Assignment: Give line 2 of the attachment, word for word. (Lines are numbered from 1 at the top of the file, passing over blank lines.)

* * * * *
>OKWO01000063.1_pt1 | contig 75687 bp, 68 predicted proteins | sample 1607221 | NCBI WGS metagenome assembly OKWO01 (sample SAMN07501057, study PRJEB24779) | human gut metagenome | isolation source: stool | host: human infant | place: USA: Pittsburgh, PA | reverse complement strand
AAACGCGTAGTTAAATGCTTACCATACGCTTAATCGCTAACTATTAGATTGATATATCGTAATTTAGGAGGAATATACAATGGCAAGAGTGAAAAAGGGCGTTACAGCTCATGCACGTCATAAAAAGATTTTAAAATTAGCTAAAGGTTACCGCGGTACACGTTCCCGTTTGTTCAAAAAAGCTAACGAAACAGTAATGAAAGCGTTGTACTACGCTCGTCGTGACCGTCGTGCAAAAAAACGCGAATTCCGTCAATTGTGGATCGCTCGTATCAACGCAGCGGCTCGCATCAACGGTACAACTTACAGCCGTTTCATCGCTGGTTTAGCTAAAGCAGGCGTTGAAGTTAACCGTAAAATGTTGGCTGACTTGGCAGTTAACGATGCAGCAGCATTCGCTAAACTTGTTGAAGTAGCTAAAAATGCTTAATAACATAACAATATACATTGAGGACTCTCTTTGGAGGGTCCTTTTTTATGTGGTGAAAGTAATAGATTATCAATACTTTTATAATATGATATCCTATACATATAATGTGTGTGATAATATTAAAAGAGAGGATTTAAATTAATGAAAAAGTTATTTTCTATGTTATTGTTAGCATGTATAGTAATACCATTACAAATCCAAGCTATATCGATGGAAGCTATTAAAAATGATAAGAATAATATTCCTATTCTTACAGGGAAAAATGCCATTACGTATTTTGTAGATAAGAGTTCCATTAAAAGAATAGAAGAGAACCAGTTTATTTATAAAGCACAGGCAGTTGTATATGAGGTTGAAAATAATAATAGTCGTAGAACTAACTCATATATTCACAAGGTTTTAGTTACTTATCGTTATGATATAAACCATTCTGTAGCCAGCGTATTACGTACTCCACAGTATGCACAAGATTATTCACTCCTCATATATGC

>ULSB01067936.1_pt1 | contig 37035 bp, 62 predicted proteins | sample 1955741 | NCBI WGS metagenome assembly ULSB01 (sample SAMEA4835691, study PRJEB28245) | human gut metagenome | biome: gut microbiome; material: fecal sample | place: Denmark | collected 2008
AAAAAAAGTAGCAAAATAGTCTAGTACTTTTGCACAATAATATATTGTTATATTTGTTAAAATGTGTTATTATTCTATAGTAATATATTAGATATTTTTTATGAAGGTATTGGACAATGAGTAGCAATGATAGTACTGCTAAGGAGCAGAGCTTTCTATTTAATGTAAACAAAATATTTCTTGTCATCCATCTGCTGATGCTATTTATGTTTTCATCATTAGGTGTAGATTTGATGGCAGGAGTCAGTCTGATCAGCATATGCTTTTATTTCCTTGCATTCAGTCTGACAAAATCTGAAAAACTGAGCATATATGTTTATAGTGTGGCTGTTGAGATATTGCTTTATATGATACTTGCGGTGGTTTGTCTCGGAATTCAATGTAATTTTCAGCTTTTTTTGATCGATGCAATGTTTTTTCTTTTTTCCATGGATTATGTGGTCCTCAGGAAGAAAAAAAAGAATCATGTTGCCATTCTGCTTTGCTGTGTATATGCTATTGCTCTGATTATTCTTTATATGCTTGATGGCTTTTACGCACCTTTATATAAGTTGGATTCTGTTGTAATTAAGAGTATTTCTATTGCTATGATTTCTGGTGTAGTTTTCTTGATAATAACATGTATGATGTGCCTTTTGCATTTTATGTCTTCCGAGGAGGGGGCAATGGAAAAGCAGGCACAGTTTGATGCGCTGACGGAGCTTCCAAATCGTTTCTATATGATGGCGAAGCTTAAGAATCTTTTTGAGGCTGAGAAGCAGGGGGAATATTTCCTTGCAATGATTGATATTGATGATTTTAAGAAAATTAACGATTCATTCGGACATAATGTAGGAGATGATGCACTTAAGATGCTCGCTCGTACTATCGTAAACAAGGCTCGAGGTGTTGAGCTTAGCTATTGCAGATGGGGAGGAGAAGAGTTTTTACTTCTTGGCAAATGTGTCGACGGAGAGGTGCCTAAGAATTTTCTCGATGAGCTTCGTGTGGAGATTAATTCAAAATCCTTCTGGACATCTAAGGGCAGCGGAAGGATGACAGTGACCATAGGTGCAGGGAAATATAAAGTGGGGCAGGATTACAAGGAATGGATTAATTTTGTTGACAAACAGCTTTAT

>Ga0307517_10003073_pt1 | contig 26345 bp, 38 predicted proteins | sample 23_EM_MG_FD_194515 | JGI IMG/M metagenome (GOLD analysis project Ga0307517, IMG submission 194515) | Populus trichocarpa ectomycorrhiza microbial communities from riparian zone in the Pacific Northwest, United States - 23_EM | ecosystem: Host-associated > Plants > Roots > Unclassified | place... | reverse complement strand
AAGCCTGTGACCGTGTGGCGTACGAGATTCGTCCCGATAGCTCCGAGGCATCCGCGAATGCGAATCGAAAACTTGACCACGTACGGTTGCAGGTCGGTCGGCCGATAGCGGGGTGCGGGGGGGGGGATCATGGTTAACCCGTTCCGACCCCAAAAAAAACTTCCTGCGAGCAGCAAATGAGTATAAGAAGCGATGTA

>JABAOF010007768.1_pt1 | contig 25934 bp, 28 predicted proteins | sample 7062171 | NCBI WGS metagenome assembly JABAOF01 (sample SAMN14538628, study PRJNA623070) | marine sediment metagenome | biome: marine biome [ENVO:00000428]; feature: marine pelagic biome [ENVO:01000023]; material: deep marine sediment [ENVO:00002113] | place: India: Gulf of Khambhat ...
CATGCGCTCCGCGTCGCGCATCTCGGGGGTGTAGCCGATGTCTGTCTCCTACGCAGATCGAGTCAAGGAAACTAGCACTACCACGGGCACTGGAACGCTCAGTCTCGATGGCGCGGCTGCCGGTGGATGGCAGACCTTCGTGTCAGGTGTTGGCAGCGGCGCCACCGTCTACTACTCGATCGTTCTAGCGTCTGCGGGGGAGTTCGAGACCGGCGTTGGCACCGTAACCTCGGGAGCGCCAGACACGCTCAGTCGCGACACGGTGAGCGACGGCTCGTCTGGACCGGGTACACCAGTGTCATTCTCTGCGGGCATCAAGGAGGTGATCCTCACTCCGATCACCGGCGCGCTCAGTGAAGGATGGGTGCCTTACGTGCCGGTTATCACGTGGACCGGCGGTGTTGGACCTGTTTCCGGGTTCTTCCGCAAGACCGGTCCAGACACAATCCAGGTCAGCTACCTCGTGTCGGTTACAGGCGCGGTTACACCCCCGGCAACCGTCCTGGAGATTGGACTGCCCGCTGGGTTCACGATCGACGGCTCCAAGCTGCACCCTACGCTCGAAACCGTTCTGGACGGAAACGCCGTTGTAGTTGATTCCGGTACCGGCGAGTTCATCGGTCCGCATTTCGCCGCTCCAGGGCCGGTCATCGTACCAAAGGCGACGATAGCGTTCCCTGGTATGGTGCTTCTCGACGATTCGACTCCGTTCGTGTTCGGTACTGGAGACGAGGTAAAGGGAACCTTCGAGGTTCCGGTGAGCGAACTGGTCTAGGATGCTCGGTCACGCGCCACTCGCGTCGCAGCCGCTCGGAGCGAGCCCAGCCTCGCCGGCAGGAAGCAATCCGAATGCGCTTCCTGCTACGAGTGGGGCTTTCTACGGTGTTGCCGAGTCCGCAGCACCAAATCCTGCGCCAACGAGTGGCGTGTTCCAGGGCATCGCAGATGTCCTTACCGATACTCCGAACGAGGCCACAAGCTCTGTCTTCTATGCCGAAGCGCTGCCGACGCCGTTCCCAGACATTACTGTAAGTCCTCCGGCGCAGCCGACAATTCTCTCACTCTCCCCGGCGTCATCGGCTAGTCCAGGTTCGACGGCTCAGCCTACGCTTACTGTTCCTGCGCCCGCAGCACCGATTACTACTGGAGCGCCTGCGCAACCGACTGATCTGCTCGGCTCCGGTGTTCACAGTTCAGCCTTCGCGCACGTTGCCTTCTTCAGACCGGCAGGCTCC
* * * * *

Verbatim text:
AAACGCGTAGTTAAATGCTTACCATACGCTTAATCGCTAACTATTAGATTGATATATCGTAATTTAGGAGGAATATACAATGGCAAGAGTGAAAAAGGGCGTTACAGCTCATGCACGTCATAAAAAGATTTTAAAATTAGCTAAAGGTTACCGCGGTACACGTTCCCGTTTGTTCAAAAAAGCTAACGAAACAGTAATGAAAGCGTTGTACTACGCTCGTCGTGACCGTCGTGCAAAAAAACGCGAATTCCGTCAATTGTGGATCGCTCGTATCAACGCAGCGGCTCGCATCAACGGTACAACTTACAGCCGTTTCATCGCTGGTTTAGCTAAAGCAGGCGTTGAAGTTAACCGTAAAATGTTGGCTGACTTGGCAGTTAACGATGCAGCAGCATTCGCTAAACTTGTTGAAGTAGCTAAAAATGCTTAATAACATAACAATATACATTGAGGACTCTCTTTGGAGGGTCCTTTTTTATGTGGTGAAAGTAATAGATTATCAATACTTTTATAATATGATATCCTATACATATAATGTGTGTGATAATATTAAAAGAGAGGATTTAAATTAATGAAAAAGTTATTTTCTATGTTATTGTTAGCATGTATAGTAATACCATTACAAATCCAAGCTATATCGATGGAAGCTATTAAAAATGATAAGAATAATATTCCTATTCTTACAGGGAAAAATGCCATTACGTATTTTGTAGATAAGAGTTCCATTAAAAGAATAGAAGAGAACCAGTTTATTTATAAAGCACAGGCAGTTGTATATGAGGTTGAAAATAATAATAGTCGTAGAACTAACTCATATATTCACAAGGTTTTAGTTACTTATCGTTATGATATAAACCATTCTGTAGCCAGCGTATTACGTACTCCACAGTATGCACAAGATTATTCACTCCTCATATATGC